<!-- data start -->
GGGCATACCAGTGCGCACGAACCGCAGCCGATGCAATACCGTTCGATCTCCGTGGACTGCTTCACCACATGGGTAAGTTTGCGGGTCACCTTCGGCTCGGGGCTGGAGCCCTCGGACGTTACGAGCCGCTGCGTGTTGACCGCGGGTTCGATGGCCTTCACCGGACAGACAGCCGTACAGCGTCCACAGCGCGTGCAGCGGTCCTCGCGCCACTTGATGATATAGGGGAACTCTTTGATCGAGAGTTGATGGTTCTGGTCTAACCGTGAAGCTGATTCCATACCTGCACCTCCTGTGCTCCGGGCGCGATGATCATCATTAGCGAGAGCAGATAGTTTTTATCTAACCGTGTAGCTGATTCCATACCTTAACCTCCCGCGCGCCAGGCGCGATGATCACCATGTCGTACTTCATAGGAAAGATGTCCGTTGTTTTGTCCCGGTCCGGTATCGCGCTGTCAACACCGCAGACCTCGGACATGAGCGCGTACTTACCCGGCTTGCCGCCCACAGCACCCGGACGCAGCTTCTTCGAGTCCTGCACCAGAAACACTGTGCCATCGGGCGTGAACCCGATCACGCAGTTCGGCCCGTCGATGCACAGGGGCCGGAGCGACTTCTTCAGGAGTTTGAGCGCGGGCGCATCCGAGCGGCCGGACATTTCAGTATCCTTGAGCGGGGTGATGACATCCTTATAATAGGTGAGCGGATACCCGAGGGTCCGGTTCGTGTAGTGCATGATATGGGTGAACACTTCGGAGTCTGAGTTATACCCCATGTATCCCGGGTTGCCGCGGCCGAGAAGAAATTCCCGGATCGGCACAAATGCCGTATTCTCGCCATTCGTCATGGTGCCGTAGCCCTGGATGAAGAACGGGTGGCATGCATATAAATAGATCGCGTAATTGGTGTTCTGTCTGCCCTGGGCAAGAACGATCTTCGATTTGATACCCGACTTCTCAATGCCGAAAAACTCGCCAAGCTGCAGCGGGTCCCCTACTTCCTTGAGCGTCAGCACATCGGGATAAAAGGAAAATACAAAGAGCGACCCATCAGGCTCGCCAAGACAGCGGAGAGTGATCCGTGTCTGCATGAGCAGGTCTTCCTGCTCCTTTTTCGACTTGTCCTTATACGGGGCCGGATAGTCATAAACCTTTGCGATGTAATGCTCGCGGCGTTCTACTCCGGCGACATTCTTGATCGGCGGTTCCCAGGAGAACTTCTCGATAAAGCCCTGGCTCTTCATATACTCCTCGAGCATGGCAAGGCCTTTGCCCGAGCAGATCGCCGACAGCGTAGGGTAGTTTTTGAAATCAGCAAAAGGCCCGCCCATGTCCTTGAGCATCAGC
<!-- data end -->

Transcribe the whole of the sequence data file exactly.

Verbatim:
GGGCATACCAGTGCGCACGAACCGCAGCCGATGCAATACCGTTCGATCTCCGTGGACTGCTTCACCACATGGGTAAGTTTGCGGGTCACCTTCGGCTCGGGGCTGGAGCCCTCGGACGTTACGAGCCGCTGCGTGTTGACCGCGGGTTCGATGGCCTTCACCGGACAGACAGCCGTACAGCGTCCACAGCGCGTGCAGCGGTCCTCGCGCCACTTGATGATATAGGGGAACTCTTTGATCGAGAGTTGATGGTTCTGGTCTAACCGTGAAGCTGATTCCATACCTGCACCTCCTGTGCTCCGGGCGCGATGATCATCATTAGCGAGAGCAGATAGTTTTTATCTAACCGTGTAGCTGATTCCATACCTTAACCTCCCGCGCGCCAGGCGCGATGATCACCATGTCGTACTTCATAGGAAAGATGTCCGTTGTTTTGTCCCGGTCCGGTATCGCGCTGTCAACACCGCAGACCTCGGACATGAGCGCGTACTTACCCGGCTTGCCGCCCACAGCACCCGGACGCAGCTTCTTCGAGTCCTGCACCAGAAACACTGTGCCATCGGGCGTGAACCCGATCACGCAGTTCGGCCCGTCGATGCACAGGGGCCGGAGCGACTTCTTCAGGAGTTTGAGCGCGGGCGCATCCGAGCGGCCGGACATTTCAGTATCCTTGAGCGGGGTGATGACATCCTTATAATAGGTGAGCGGATACCCGAGGGTCCGGTTCGTGTAGTGCATGATATGGGTGAACACTTCGGAGTCTGAGTTATACCCCATGTATCCCGGGTTGCCGCGGCCGAGAAGAAATTCCCGGATCGGCACAAATGCCGTATTCTCGCCATTCGTCATGGTGCCGTAGCCCTGGATGAAGAACGGGTGGCATGCATATAAATAGATCGCGTAATTGGTGTTCTGTCTGCCCTGGGCAAGAACGATCTTCGATTTGATACCCGACTTCTCAATGCCGAAAAACTCGCCAAGCTGCAGCGGGTCCCCTACTTCCTTGAGCGTCAGCACATCGGGATAAAAGGAAAATACAAAGAGCGACCCATCAGGCTCGCCAAGACAGCGGAGAGTGATCCGTGTCTGCATGAGCAGGTCTTCCTGCTCCTTTTTCGACTTGTCCTTATACGGGGCCGGATAGTCATAAACCTTTGCGATGTAATGCTCGCGGCGTTCTACTCCGGCGACATTCTTGATCGGCGGTTCCCAGGAGAACTTCTCGATAAAGCCCTGGCTCTTCATATACTCCTCGAGCATGGCAAGGCCTTTGCCCGAGCAGATCGCCGACAGCGTAGGGTAGTTTTTGAAATCAGCAAAAGGCCCGCCCATGTCCTTGAGCATCAGC